JEAN PEEBLER COBB CC ’48 died December 19, 2011, at the age of 84. Born in Medford, Oregon, she moved with her family to Albany, Oregon, where she attended all of her school years through high school. She met Art Cobb at a church youth activity, was properly introduced by the pastor’s wife, enjoyed a two-year courtship during World War II, and was married. Following a year at Cascade, she devoted herself to raising four children and working alongside Art in a number of pastorates in Oregon and Washington. She typed countless bulletins, taught Sunday school, cleaned churches, helped with women’s groups, sang in the choir, and opened the Cobb home home to visitors. After she and Art retired, Jean continued an active role in the Pacific Conference of the Evangelical Church and was known for an unfailing sense of humor and faithful prayers. She enjoyed crocheting, doing crossword puzzles, and watching Portland Trailblazers basketball. Jean is survived by her husband of 65 years; her children; seven grandchildren; five great-grandchildren; and a sister.
His faculty colleague Mike Macdonald will always cherish memories of Professor Emeritus of Political Science C.Y. Jesse Chiang, whom he calls a man of “extreme humility and thoughtfulness. His was always a reasoned, deeply held, and often emotional response.”
Chiang died on January 4, 2012, at the age of 91. His vigorous appetite for studying government, history, and issues both local and national led to a lifelong quest for understanding the world and living for Christ in his own unique way. He once moved, in part, to better accommodate his personal library.
Raised in Shanghai, China, Jesse came to America in search of opportunity. He received his undergraduate degree from New York City’s St. John’s University in 1944.
But it was at the University of Washington where, in the 1950s, he earned both a master’s and a doctoral degree, that he had what he characterized as a miraculous encounter with Jesus. Christmas became what he called “the ever-refreshing” celebration.
“Jesse was a loyal friend,” says Professor Emeritus Ronald Boyce, then Jesse’s dean in the School of Social and Behavioral Sciences. “I miss him much. He was sharing, caring, and complex. He did his utmost to make the world a better and safer place.”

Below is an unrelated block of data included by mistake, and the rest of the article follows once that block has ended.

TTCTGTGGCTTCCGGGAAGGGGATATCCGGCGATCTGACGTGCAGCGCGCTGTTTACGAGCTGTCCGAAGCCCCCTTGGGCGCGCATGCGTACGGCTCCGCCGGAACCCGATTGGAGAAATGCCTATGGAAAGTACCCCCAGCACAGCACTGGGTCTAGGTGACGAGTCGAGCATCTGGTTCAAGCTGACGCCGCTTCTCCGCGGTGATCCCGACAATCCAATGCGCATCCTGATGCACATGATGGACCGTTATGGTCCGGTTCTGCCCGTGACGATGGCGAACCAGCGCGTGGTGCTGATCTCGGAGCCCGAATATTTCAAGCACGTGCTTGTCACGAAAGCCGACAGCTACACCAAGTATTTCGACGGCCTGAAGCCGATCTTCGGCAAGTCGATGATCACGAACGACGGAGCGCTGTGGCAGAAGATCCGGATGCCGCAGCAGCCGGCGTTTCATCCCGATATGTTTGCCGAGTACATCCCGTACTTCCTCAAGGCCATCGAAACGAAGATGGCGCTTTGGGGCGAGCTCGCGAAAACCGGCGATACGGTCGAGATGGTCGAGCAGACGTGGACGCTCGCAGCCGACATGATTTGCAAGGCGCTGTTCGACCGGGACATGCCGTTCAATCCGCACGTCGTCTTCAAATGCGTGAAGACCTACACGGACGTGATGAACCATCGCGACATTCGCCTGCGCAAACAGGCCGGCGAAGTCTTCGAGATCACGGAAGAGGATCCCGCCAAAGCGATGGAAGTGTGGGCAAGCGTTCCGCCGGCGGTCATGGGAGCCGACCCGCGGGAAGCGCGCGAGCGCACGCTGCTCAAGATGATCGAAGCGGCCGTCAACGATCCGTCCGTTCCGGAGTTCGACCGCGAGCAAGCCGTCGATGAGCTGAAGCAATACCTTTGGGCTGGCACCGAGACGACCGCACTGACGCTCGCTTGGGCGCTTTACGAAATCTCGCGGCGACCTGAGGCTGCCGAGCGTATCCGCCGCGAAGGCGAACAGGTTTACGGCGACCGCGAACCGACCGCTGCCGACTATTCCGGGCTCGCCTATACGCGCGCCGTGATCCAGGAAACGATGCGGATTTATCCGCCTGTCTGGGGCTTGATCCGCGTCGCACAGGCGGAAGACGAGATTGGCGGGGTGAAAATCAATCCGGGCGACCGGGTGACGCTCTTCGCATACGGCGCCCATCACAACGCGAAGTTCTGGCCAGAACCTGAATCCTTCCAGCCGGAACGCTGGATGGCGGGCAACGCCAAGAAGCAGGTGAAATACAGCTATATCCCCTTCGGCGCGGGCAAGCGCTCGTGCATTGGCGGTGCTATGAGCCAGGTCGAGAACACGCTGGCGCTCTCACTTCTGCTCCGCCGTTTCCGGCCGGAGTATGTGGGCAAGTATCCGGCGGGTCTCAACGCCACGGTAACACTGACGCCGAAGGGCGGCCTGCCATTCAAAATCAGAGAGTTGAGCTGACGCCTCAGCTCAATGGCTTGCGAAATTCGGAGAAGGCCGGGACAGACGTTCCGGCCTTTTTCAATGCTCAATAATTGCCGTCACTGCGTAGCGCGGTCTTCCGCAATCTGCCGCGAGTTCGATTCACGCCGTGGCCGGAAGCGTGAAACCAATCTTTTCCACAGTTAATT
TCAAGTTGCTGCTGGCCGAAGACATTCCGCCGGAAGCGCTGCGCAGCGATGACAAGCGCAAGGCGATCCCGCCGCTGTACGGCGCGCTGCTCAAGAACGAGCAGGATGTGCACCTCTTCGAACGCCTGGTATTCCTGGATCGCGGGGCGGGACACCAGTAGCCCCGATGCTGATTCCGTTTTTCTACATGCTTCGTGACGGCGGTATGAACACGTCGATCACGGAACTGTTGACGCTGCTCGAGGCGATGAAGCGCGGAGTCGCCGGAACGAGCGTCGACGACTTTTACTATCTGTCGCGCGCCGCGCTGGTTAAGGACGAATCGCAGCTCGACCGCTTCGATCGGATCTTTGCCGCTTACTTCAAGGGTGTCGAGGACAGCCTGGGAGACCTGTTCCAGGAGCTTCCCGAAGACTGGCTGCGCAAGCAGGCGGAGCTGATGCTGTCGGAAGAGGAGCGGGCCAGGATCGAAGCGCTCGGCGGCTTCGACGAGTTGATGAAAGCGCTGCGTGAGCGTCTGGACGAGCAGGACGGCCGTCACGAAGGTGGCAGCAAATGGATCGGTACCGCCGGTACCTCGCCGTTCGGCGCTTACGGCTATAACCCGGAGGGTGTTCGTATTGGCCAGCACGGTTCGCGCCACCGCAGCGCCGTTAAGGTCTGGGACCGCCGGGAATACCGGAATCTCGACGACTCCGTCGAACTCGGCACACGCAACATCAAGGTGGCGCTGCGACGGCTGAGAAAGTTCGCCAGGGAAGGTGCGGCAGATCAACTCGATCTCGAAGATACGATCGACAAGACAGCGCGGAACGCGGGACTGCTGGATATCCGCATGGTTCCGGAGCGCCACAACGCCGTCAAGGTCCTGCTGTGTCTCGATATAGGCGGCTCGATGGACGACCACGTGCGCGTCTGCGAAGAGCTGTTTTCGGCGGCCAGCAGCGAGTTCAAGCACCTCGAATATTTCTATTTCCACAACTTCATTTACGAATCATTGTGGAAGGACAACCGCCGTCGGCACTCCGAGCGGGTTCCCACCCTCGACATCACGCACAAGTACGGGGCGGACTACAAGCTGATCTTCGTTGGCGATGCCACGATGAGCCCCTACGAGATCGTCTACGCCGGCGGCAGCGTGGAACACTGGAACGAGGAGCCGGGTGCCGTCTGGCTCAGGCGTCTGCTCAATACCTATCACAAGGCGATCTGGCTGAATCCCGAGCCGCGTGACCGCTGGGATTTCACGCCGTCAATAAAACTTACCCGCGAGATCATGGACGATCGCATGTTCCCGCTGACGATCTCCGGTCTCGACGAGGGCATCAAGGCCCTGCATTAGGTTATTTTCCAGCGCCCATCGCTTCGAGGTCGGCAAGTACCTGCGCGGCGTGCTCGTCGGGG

Jesse joined the faculty of Seattle Pacific in 1964 and served until retirement in 1986. He is survived by his wife, Rebecca. Clint Kelly
Share your memories of Professor Chiang, and read what others have said about him on this moderated bulletin board.
DONLEY “DON” DAMON ’57 died January 2, 2012, at the age of 76. Active in choir and men’s quartets while at Seattle Pacific College, Don graduated and embarked on a 37-year career with the Seattle public schools as elementary teacher, counselor, and principal. He received his start by being hired as a beginning teacher at an SPC career fair, and married his SPC sweetheart, DARLEEN PICKELL DAMON ’58. Don enjoyed directing choirs at several Free Methodist churches in the Seattle area. He is survived by his wife of 54 years; four children, including RICHARD DAMON ’84, DIANE DAMON SUNDE ’85, and SHERYL DAMON a master’s degree student at SPU; and six grandchildren.
CHARLES “CHUCK” HAWLEY ’73 died September 29, 2011, at the age of 59. Born in Oakland, California, he grew up on the East Coast and in England due to his father’s naval career. Known as a cheerful and compassionate man, Chuck graduated from Seattle Pacific and began an administrative career in long-term health care for the elderly. He earned a master’s degree in public administration from the University of Washington, where he later taught classes in long-term care policy, and was executive director of the nonprofit Washington Association of Homes for the Aging. In 1987, he was hired by what is now Providence Health and Services as vice president of long-term care and continuum development to bring his expertise to the multi-state health care system. He was one of the visionaries to pioneer the concept of assisted living in Washington state and thereby help change how care for the elderly is provided. Chuck served as vice president of both government and public affairs for Providence before his retirement in 2009. In 2010, he completed a master’s degree in pastoral studies in preparation for service as a chaplain in long-term care settings, where he enjoyed serving for the next year until the reoccurrence of cancer. In his honor, Providence has named its conference center in Renton, Washington, the Hawley Center. Chuck is survived by his wife, Gail; a son; a daughter; two step-children; seven grandchildren; a brother, FRED HAWLEY JR. ’91; and two sisters, including NANCY HAWLEY LORGE ’79.